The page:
Ericsson is Swede on North America. The US subsidiary of Sweden-based global wireless network equipment leader Telefonaktiebolaget LM Ericsson oversees the North American business of its parent company. Its core network products are antennas, transmitters, switching systems, and other gear used to build wireless telecommunications networks. Ericsson Inc. primarily serves network operators, transportation companies, utilities providers, and broadcasters in the US. Its growing services business offers consulting, network build-out, and network management and maintenance services. The company also makes multimedia software and related products that enable such digital media services as Internet television.
Ericsson units around the globe, including the North American business, are looking to wireless broadband content and media services, including mobile Internet and video, as drivers of growth in sales of wireless equipment. More than 20% of the company's global sales are made to customers in North America.
Ericsson reported strong demand in North America during 2011 for its mobile broadband network equipment including packet core, IP routers and microwave-based backhaul products. North America is the leading global market in terms of smartphone penetration and mobile data usage. The proliferation of mobile devices there, as well as the growth of machine-to-machine communication used for such applications as industrial supply chain management and utility meters, have contributed to demand from telecommuncations network operators and other companies for Ericsson's products.
The company's CDMA-based wireless gear, in particular, helped it boost market share in the region early in the year. Ericsson acquired Nortel's CDMA business in 2010 to significantly strengthen its position in North America. While CDMA revenues in the US and Canada increased somewhat in 2011, they declined towards the end of the year as carriers stepped up spending on next-generation LTE equipment to upgrade and expand their networks in support of increased mobile data traffic. This decline was offset partially by growth in Ericssson's services and multimedia segments.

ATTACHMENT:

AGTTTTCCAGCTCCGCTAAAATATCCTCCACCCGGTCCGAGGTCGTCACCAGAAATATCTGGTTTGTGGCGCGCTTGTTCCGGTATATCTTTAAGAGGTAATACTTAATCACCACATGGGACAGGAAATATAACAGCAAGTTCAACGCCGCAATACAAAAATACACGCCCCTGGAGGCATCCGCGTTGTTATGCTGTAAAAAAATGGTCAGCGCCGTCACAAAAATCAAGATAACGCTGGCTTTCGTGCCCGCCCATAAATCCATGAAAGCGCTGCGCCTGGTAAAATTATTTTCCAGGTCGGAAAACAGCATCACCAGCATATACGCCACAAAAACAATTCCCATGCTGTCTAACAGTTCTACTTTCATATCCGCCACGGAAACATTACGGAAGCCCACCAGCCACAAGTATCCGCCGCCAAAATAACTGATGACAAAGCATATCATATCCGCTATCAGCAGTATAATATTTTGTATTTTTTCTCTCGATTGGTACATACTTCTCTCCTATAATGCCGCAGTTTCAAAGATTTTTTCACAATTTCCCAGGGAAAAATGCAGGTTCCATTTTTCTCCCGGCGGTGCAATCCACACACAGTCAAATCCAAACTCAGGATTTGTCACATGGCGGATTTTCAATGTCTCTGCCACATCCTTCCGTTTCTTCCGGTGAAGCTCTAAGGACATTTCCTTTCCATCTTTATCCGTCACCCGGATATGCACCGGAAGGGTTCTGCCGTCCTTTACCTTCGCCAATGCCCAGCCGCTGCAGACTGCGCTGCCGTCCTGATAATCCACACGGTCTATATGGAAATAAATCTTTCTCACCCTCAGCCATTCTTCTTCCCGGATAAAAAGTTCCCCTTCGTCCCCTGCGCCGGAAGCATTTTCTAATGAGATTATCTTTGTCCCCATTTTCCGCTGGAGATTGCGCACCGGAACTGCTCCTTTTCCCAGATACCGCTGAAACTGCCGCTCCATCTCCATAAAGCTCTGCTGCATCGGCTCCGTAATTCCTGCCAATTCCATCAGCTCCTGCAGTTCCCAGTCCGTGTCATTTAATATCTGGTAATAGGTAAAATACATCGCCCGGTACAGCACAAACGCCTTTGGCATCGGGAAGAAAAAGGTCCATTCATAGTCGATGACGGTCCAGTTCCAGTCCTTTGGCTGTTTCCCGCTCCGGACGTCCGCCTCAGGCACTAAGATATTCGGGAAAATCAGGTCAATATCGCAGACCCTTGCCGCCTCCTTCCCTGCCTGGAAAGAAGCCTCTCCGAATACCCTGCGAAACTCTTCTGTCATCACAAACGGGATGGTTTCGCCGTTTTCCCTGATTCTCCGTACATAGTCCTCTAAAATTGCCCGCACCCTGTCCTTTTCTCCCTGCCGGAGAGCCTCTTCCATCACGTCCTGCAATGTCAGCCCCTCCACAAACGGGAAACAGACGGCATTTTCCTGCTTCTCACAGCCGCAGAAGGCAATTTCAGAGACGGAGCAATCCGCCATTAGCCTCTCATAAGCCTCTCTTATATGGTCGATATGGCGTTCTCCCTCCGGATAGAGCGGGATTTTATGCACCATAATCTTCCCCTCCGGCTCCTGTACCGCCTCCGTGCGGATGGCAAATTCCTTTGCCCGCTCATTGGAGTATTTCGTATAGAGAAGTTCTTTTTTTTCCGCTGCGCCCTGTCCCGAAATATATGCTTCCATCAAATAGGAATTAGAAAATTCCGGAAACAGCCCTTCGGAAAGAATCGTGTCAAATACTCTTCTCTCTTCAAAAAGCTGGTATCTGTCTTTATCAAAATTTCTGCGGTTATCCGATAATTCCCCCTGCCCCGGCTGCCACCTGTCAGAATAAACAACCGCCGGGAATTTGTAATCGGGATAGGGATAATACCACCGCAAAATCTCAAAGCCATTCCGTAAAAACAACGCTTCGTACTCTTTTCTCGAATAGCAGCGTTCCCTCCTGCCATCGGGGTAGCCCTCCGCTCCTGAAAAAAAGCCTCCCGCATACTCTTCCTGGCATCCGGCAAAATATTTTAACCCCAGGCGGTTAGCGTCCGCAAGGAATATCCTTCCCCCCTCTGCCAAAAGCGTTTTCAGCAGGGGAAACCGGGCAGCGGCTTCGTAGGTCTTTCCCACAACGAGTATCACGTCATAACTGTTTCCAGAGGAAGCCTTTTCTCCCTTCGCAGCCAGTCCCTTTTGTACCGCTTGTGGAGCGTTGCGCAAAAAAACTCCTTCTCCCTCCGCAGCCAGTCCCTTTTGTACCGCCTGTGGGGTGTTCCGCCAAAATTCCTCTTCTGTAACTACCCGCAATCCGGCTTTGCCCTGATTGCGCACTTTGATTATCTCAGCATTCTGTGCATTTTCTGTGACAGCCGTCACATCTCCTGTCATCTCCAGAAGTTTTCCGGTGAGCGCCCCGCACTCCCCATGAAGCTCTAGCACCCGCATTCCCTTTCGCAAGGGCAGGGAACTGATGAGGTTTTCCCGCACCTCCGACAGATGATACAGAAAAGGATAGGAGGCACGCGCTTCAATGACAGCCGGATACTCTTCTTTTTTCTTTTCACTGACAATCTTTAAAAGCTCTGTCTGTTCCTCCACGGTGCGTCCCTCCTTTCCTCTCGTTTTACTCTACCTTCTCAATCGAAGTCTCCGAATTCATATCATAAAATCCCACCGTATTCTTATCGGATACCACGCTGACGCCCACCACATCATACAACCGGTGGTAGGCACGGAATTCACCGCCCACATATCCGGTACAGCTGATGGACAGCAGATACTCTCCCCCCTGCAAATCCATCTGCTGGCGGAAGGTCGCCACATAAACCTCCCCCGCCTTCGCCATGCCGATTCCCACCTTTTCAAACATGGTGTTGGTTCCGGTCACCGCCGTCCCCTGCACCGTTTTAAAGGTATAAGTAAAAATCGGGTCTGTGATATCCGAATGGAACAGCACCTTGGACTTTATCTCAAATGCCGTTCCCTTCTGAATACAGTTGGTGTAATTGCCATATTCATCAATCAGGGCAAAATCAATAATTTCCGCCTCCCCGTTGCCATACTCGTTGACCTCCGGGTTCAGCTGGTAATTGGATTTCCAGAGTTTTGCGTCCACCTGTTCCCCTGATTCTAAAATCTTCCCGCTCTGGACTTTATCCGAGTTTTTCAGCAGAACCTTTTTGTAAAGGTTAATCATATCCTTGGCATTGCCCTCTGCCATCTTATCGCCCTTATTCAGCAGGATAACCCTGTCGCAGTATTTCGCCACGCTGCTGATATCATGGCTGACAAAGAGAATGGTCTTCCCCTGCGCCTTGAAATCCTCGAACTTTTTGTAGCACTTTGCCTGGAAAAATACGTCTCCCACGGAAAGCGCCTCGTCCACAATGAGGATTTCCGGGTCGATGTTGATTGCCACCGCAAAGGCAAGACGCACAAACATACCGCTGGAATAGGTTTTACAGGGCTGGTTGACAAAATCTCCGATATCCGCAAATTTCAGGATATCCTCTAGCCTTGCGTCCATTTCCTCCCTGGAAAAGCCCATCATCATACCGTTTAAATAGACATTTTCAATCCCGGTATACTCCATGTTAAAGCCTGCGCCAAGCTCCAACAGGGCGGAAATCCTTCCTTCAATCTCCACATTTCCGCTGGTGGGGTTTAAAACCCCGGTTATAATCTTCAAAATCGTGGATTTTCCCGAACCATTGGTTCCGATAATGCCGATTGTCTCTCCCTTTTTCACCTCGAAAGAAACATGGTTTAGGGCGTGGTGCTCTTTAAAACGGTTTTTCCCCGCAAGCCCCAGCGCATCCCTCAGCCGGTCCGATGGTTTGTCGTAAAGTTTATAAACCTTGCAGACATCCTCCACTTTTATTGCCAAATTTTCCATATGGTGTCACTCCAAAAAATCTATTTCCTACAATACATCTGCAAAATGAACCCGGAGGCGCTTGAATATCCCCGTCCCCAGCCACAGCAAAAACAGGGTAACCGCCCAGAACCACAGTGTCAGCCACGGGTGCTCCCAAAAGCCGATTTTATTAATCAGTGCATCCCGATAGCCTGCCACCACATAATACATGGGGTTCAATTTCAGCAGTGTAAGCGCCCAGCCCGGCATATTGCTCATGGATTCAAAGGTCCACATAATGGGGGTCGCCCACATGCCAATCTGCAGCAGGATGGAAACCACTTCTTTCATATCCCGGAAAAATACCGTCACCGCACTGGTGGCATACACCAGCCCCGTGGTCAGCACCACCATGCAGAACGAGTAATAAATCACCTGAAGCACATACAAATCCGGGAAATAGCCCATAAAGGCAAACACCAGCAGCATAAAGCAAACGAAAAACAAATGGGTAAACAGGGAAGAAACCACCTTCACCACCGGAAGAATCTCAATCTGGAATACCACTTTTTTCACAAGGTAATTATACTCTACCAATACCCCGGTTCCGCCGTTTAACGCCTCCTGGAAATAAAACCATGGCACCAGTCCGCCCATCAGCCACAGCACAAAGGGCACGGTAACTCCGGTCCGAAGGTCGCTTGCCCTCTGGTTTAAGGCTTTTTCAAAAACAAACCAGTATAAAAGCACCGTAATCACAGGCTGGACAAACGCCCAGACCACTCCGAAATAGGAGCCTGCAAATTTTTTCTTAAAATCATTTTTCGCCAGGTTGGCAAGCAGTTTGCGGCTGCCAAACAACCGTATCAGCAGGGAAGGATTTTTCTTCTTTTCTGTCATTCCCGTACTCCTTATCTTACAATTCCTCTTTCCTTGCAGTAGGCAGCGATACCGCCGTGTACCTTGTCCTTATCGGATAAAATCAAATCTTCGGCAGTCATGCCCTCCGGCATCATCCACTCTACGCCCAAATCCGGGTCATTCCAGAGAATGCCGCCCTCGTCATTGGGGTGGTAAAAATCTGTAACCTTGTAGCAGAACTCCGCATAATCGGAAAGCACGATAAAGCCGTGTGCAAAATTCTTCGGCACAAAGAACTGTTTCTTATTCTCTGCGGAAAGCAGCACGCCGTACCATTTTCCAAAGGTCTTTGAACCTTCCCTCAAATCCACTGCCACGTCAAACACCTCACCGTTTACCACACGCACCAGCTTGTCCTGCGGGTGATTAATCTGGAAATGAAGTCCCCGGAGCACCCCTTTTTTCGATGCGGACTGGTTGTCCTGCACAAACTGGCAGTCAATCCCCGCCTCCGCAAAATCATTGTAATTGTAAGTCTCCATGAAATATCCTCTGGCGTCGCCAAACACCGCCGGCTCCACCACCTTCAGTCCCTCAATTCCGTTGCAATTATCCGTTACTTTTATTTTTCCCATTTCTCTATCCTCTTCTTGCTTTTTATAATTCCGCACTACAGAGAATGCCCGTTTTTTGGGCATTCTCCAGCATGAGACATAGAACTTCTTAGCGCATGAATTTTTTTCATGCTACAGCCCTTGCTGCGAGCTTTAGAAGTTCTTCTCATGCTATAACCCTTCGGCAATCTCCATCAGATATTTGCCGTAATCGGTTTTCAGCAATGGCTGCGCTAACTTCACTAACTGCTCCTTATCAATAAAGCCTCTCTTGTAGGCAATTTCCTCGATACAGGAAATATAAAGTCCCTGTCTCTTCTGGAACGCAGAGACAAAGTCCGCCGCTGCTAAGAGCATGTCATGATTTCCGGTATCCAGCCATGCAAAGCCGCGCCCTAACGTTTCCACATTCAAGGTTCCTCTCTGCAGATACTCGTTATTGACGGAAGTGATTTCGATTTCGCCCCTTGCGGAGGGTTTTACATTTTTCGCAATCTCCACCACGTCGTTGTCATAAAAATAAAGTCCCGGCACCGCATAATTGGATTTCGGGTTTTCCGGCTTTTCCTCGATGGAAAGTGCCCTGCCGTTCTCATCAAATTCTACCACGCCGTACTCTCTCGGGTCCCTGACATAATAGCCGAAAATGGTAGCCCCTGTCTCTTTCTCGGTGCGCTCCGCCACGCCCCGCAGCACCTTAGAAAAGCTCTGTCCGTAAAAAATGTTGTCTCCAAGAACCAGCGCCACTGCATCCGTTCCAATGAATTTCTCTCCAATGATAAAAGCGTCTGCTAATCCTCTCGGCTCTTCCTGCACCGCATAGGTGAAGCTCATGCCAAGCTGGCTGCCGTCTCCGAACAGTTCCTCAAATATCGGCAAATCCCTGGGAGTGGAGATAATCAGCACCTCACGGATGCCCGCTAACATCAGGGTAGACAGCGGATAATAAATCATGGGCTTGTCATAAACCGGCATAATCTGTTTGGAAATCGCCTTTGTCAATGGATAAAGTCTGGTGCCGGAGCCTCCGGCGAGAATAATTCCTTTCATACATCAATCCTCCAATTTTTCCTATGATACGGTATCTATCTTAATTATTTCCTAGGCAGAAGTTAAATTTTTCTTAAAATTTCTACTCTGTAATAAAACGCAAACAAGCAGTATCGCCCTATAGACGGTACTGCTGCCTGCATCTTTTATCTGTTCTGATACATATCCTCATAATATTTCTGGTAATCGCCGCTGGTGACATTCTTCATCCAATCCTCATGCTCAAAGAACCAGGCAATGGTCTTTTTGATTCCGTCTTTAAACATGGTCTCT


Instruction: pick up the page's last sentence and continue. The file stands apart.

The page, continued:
In 2009 and 2010, Ericsson paid more than $1 billion in cash to buy mobile networking equipment product lines and assets from bankrupt Canadian supplier Nortel Networks as that failing company liquidated its holdings. The acquisitions, made in a series of deals, included key portions of Nortel's carrier networks division which supplied core CDMA wireless network gear to top network operators in North America. In Canada, Ericsson has long been a major supplier to the country's largest mobile network operator, Rogers Wireless.
Ericsson is increasingly focused on building its professional services unit, which provides consulting, customer support, network design and integration, and training, as well as managed services such as application hosting and network operations oversight. One of Ericsson's key outsourcing services contracts is with Sprint Nextel, one of the top US wireless carriers. Since 2009 the company has been managing the carrier's network operations and the upkeep of its infrastructure as part of a seven year, potentially $5 billion deal. The contract, the biggest of its kind when it was announced, gave Ericsson's services division a significant boost in a market where it is trying to build its services business.
In 2012 the company acquired BelAir Networks, a Canada-based provider of carrier-grade Wi-Fi equipment. The deal expanded Ericsson's customer base and its Wi-Fi technology holdings. Previous efforts to build its North American unit, and its software product line, saw Ericsson buy the assets of SinglePoint in 2010. The acquisition strengthened its multimedia business with the addition of applications (SingleBrand and SingleVision) and services that automate the management of interactive television marketing campaigns and other corporate advertising functions.
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